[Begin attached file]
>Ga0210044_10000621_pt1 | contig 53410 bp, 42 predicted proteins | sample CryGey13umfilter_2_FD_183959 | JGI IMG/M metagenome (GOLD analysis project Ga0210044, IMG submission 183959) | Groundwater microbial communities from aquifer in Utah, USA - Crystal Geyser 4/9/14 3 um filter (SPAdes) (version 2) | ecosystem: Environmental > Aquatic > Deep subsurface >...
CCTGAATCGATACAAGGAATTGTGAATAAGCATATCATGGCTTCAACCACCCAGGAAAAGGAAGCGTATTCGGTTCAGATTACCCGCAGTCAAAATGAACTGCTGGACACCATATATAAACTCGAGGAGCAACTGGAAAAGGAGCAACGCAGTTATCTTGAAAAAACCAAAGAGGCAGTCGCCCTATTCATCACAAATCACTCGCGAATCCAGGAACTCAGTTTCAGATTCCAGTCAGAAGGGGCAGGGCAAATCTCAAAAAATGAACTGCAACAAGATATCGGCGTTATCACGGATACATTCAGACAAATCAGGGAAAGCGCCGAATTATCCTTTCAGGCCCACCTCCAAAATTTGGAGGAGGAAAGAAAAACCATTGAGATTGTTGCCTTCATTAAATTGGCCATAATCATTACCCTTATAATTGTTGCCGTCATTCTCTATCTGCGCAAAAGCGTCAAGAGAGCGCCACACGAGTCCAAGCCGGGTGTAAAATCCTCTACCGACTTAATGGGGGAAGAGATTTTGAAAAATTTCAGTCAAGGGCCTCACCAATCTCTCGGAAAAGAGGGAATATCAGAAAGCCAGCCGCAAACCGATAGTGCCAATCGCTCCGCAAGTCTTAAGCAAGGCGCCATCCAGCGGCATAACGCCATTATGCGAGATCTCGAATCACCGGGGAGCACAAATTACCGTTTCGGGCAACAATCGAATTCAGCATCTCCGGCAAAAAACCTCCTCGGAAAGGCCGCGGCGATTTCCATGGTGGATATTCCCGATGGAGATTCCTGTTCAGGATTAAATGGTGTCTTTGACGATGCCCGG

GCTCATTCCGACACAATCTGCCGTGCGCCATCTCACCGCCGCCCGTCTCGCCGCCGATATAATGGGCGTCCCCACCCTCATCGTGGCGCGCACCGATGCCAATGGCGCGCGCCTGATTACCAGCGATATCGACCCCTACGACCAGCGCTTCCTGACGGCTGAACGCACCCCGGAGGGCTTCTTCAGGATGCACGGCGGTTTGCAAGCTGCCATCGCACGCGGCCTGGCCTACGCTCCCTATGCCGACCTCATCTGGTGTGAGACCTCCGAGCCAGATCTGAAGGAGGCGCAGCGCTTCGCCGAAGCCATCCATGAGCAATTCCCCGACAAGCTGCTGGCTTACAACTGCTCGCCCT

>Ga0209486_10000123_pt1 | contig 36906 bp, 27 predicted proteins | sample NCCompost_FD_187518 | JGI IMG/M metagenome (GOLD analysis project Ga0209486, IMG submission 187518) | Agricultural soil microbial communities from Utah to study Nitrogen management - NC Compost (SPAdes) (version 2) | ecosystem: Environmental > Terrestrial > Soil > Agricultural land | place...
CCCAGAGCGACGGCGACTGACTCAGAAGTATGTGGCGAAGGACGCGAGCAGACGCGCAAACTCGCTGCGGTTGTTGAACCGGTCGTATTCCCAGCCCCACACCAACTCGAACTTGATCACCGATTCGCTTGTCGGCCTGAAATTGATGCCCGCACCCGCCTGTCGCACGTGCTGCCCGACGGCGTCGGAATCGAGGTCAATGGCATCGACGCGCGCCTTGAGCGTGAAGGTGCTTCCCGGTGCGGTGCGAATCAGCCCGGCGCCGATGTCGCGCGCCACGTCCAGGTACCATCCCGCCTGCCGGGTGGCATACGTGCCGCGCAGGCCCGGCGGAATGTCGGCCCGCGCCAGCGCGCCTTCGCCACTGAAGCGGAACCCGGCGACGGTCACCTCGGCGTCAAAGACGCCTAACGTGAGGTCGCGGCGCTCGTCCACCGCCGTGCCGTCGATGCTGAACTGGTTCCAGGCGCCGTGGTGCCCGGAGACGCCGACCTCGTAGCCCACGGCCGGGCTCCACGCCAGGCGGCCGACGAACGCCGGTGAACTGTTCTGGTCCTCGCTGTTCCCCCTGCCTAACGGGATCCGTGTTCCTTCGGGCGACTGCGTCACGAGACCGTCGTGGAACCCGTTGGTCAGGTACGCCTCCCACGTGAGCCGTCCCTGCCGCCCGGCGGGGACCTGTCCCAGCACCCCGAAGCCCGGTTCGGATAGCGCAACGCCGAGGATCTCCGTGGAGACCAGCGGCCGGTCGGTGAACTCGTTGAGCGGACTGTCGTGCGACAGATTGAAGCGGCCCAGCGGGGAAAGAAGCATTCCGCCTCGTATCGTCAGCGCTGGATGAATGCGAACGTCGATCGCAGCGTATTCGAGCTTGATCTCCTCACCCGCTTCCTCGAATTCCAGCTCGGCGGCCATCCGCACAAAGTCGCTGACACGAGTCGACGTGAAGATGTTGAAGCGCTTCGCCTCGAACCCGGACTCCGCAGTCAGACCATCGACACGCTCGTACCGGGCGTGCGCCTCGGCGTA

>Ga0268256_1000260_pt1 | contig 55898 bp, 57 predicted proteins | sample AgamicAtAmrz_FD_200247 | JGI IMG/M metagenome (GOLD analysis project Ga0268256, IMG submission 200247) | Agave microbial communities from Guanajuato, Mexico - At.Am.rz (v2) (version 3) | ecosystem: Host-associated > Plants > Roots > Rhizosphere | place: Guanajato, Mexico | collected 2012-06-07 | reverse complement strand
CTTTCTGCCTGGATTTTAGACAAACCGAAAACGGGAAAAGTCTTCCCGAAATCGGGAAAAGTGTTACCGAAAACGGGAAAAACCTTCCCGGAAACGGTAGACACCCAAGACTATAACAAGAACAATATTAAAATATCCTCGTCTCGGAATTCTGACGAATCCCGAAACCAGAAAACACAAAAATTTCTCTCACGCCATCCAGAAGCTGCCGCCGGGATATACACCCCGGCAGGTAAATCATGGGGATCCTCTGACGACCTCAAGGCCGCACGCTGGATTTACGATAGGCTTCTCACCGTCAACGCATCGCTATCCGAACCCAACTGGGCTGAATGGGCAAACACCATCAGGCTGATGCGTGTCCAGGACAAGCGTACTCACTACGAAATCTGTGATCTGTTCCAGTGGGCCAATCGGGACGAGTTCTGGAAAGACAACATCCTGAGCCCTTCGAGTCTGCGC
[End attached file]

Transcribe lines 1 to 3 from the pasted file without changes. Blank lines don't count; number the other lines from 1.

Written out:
>Ga0210044_10000621_pt1 | contig 53410 bp, 42 predicted proteins | sample CryGey13umfilter_2_FD_183959 | JGI IMG/M metagenome (GOLD analysis project Ga0210044, IMG submission 183959) | Groundwater microbial communities from aquifer in Utah, USA - Crystal Geyser 4/9/14 3 um filter (SPAdes) (version 2) | ecosystem: Environmental > Aquatic > Deep subsurface >...
CCTGAATCGATACAAGGAATTGTGAATAAGCATATCATGGCTTCAACCACCCAGGAAAAGGAAGCGTATTCGGTTCAGATTACCCGCAGTCAAAATGAACTGCTGGACACCATATATAAACTCGAGGAGCAACTGGAAAAGGAGCAACGCAGTTATCTTGAAAAAACCAAAGAGGCAGTCGCCCTATTCATCACAAATCACTCGCGAATCCAGGAACTCAGTTTCAGATTCCAGTCAGAAGGGGCAGGGCAAATCTCAAAAAATGAACTGCAACAAGATATCGGCGTTATCACGGATACATTCAGACAAATCAGGGAAAGCGCCGAATTATCCTTTCAGGCCCACCTCCAAAATTTGGAGGAGGAAAGAAAAACCATTGAGATTGTTGCCTTCATTAAATTGGCCATAATCATTACCCTTATAATTGTTGCCGTCATTCTCTATCTGCGCAAAAGCGTCAAGAGAGCGCCACACGAGTCCAAGCCGGGTGTAAAATCCTCTACCGACTTAATGGGGGAAGAGATTTTGAAAAATTTCAGTCAAGGGCCTCACCAATCTCTCGGAAAAGAGGGAATATCAGAAAGCCAGCCGCAAACCGATAGTGCCAATCGCTCCGCAAGTCTTAAGCAAGGCGCCATCCAGCGGCATAACGCCATTATGCGAGATCTCGAATCACCGGGGAGCACAAATTACCGTTTCGGGCAACAATCGAATTCAGCATCTCCGGCAAAAAACCTCCTCGGAAAGGCCGCGGCGATTTCCATGGTGGATATTCCCGATGGAGATTCCTGTTCAGGATTAAATGGTGTCTTTGACGATGCCCGG

GCTCATTCCGACACAATCTGCCGTGCGCCATCTCACCGCCGCCCGTCTCGCCGCCGATATAATGGGCGTCCCCACCCTCATCGTGGCGCGCACCGATGCCAATGGCGCGCGCCTGATTACCAGCGATATCGACCCCTACGACCAGCGCTTCCTGACGGCTGAACGCACCCCGGAGGGCTTCTTCAGGATGCACGGCGGTTTGCAAGCTGCCATCGCACGCGGCCTGGCCTACGCTCCCTATGCCGACCTCATCTGGTGTGAGACCTCCGAGCCAGATCTGAAGGAGGCGCAGCGCTTCGCCGAAGCCATCCATGAGCAATTCCCCGACAAGCTGCTGGCTTACAACTGCTCGCCCT